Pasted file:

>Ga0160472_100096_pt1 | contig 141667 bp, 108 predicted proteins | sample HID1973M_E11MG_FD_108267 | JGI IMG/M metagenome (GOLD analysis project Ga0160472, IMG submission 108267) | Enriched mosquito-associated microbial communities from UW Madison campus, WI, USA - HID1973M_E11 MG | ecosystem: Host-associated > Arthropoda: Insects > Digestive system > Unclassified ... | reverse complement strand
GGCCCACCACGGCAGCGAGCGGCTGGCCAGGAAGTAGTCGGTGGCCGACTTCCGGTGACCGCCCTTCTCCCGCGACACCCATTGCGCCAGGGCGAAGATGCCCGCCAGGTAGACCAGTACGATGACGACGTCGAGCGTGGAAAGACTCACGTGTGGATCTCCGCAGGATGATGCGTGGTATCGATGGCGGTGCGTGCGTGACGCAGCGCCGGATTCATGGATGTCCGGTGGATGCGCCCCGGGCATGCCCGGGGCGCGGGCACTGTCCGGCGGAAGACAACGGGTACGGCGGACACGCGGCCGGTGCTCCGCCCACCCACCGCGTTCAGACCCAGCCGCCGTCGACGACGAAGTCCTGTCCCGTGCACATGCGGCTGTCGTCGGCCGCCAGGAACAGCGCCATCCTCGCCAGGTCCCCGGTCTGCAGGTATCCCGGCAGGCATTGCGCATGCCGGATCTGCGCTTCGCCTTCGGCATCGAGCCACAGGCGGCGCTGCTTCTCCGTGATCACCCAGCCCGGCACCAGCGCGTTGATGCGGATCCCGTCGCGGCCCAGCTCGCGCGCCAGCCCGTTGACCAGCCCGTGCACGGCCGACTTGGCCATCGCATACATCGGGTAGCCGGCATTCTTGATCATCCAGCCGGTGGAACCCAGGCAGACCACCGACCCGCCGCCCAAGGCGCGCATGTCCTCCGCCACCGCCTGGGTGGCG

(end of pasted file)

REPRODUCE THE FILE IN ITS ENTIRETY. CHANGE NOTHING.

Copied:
>Ga0160472_100096_pt1 | contig 141667 bp, 108 predicted proteins | sample HID1973M_E11MG_FD_108267 | JGI IMG/M metagenome (GOLD analysis project Ga0160472, IMG submission 108267) | Enriched mosquito-associated microbial communities from UW Madison campus, WI, USA - HID1973M_E11 MG | ecosystem: Host-associated > Arthropoda: Insects > Digestive system > Unclassified ... | reverse complement strand
GGCCCACCACGGCAGCGAGCGGCTGGCCAGGAAGTAGTCGGTGGCCGACTTCCGGTGACCGCCCTTCTCCCGCGACACCCATTGCGCCAGGGCGAAGATGCCCGCCAGGTAGACCAGTACGATGACGACGTCGAGCGTGGAAAGACTCACGTGTGGATCTCCGCAGGATGATGCGTGGTATCGATGGCGGTGCGTGCGTGACGCAGCGCCGGATTCATGGATGTCCGGTGGATGCGCCCCGGGCATGCCCGGGGCGCGGGCACTGTCCGGCGGAAGACAACGGGTACGGCGGACACGCGGCCGGTGCTCCGCCCACCCACCGCGTTCAGACCCAGCCGCCGTCGACGACGAAGTCCTGTCCCGTGCACATGCGGCTGTCGTCGGCCGCCAGGAACAGCGCCATCCTCGCCAGGTCCCCGGTCTGCAGGTATCCCGGCAGGCATTGCGCATGCCGGATCTGCGCTTCGCCTTCGGCATCGAGCCACAGGCGGCGCTGCTTCTCCGTGATCACCCAGCCCGGCACCAGCGCGTTGATGCGGATCCCGTCGCGGCCCAGCTCGCGCGCCAGCCCGTTGACCAGCCCGTGCACGGCCGACTTGGCCATCGCATACATCGGGTAGCCGGCATTCTTGATCATCCAGCCGGTGGAACCCAGGCAGACCACCGACCCGCCGCCCAAGGCGCGCATGTCCTCCGCCACCGCCTGGGTGGCG